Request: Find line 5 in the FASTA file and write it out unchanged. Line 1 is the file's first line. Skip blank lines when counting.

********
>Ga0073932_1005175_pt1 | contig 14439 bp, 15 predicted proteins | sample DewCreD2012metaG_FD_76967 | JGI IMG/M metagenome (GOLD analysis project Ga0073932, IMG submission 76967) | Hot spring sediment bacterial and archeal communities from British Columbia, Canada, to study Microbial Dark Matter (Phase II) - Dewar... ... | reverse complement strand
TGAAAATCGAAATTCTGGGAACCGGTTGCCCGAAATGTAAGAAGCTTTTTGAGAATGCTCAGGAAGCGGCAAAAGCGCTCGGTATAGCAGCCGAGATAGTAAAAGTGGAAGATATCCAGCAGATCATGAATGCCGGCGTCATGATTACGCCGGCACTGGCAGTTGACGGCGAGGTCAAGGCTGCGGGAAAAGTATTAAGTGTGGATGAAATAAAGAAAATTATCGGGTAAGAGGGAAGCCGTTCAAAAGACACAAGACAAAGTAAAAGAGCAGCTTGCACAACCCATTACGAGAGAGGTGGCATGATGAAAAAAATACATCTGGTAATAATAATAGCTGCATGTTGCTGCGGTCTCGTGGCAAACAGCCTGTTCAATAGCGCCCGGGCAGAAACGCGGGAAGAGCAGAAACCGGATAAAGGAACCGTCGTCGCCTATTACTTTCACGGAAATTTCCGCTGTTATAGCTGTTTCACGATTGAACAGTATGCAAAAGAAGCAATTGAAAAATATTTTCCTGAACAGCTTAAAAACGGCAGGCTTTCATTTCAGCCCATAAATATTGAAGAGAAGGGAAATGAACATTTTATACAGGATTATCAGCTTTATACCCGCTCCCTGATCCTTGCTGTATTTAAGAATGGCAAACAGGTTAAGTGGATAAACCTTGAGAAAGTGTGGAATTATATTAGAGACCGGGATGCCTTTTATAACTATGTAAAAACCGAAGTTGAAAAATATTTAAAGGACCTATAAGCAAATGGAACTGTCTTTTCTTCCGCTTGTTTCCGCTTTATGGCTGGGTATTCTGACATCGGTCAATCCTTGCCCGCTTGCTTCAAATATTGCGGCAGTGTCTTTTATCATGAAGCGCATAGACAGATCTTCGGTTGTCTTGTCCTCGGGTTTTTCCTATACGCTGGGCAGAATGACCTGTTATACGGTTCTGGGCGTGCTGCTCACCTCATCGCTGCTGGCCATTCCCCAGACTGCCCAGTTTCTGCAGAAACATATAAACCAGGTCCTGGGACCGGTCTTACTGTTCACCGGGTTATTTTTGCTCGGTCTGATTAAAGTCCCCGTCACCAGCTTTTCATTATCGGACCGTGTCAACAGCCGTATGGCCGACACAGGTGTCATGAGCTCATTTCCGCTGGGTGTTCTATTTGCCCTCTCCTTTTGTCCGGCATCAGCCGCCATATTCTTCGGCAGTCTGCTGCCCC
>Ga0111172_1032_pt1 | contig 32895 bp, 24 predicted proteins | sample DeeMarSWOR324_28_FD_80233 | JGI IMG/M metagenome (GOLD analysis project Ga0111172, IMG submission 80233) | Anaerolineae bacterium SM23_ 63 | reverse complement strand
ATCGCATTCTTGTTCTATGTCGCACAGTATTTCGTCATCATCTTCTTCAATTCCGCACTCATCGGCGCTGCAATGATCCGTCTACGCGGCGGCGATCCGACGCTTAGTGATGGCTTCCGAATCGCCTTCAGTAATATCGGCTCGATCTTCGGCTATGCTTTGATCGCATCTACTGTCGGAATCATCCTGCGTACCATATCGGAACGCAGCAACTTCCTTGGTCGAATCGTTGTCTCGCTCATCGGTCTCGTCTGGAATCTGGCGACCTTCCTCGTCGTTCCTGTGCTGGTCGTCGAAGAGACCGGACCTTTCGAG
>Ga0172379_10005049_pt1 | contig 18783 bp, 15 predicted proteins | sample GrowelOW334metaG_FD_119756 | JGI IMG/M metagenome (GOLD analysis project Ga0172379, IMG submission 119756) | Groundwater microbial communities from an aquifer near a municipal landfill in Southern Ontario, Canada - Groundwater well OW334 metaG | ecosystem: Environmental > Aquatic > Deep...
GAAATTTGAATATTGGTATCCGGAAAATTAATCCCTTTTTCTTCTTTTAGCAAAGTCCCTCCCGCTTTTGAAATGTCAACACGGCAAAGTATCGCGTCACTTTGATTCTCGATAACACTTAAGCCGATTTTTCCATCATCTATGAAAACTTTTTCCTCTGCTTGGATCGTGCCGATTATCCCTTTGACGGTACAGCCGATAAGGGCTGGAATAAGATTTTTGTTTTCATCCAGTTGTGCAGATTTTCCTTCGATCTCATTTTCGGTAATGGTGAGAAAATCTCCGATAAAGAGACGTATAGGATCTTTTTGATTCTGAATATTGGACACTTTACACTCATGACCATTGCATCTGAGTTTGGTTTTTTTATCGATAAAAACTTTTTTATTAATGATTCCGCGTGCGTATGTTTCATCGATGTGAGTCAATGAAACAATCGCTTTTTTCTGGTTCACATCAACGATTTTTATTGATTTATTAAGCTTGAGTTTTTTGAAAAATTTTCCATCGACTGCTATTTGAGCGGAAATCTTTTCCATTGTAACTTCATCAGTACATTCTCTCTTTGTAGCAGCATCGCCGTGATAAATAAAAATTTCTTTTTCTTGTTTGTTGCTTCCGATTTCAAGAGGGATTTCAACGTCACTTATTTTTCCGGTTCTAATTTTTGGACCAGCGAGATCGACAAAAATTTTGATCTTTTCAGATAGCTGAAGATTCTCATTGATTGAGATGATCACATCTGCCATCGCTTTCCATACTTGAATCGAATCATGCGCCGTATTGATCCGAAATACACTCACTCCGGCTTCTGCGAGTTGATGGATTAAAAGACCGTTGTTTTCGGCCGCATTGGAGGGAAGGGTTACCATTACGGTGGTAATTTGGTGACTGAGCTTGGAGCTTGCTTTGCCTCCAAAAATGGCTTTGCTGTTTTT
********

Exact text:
>Ga0172379_10005049_pt1 | contig 18783 bp, 15 predicted proteins | sample GrowelOW334metaG_FD_119756 | JGI IMG/M metagenome (GOLD analysis project Ga0172379, IMG submission 119756) | Groundwater microbial communities from an aquifer near a municipal landfill in Southern Ontario, Canada - Groundwater well OW334 metaG | ecosystem: Environmental > Aquatic > Deep...